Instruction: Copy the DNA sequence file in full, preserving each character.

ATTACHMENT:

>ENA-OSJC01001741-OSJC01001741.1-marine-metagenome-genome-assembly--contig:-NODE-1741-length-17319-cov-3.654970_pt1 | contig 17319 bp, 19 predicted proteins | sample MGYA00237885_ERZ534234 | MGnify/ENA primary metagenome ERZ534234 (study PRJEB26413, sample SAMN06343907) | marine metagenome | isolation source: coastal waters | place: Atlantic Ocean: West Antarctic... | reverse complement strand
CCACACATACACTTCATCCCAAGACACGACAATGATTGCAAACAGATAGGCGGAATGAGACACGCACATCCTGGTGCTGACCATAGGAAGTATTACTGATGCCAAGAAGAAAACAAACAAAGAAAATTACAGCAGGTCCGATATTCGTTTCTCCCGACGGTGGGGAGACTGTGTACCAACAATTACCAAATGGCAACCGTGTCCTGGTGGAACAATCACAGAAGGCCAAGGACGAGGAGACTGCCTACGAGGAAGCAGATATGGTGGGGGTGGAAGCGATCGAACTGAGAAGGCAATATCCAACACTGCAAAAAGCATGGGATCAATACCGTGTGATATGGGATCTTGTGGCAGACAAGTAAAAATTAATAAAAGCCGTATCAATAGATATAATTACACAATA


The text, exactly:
>ENA-OSJC01001741-OSJC01001741.1-marine-metagenome-genome-assembly--contig:-NODE-1741-length-17319-cov-3.654970_pt1 | contig 17319 bp, 19 predicted proteins | sample MGYA00237885_ERZ534234 | MGnify/ENA primary metagenome ERZ534234 (study PRJEB26413, sample SAMN06343907) | marine metagenome | isolation source: coastal waters | place: Atlantic Ocean: West Antarctic... | reverse complement strand
CCACACATACACTTCATCCCAAGACACGACAATGATTGCAAACAGATAGGCGGAATGAGACACGCACATCCTGGTGCTGACCATAGGAAGTATTACTGATGCCAAGAAGAAAACAAACAAAGAAAATTACAGCAGGTCCGATATTCGTTTCTCCCGACGGTGGGGAGACTGTGTACCAACAATTACCAAATGGCAACCGTGTCCTGGTGGAACAATCACAGAAGGCCAAGGACGAGGAGACTGCCTACGAGGAAGCAGATATGGTGGGGGTGGAAGCGATCGAACTGAGAAGGCAATATCCAACACTGCAAAAAGCATGGGATCAATACCGTGTGATATGGGATCTTGTGGCAGACAAGTAAAAATTAATAAAAGCCGTATCAATAGATATAATTACACAATA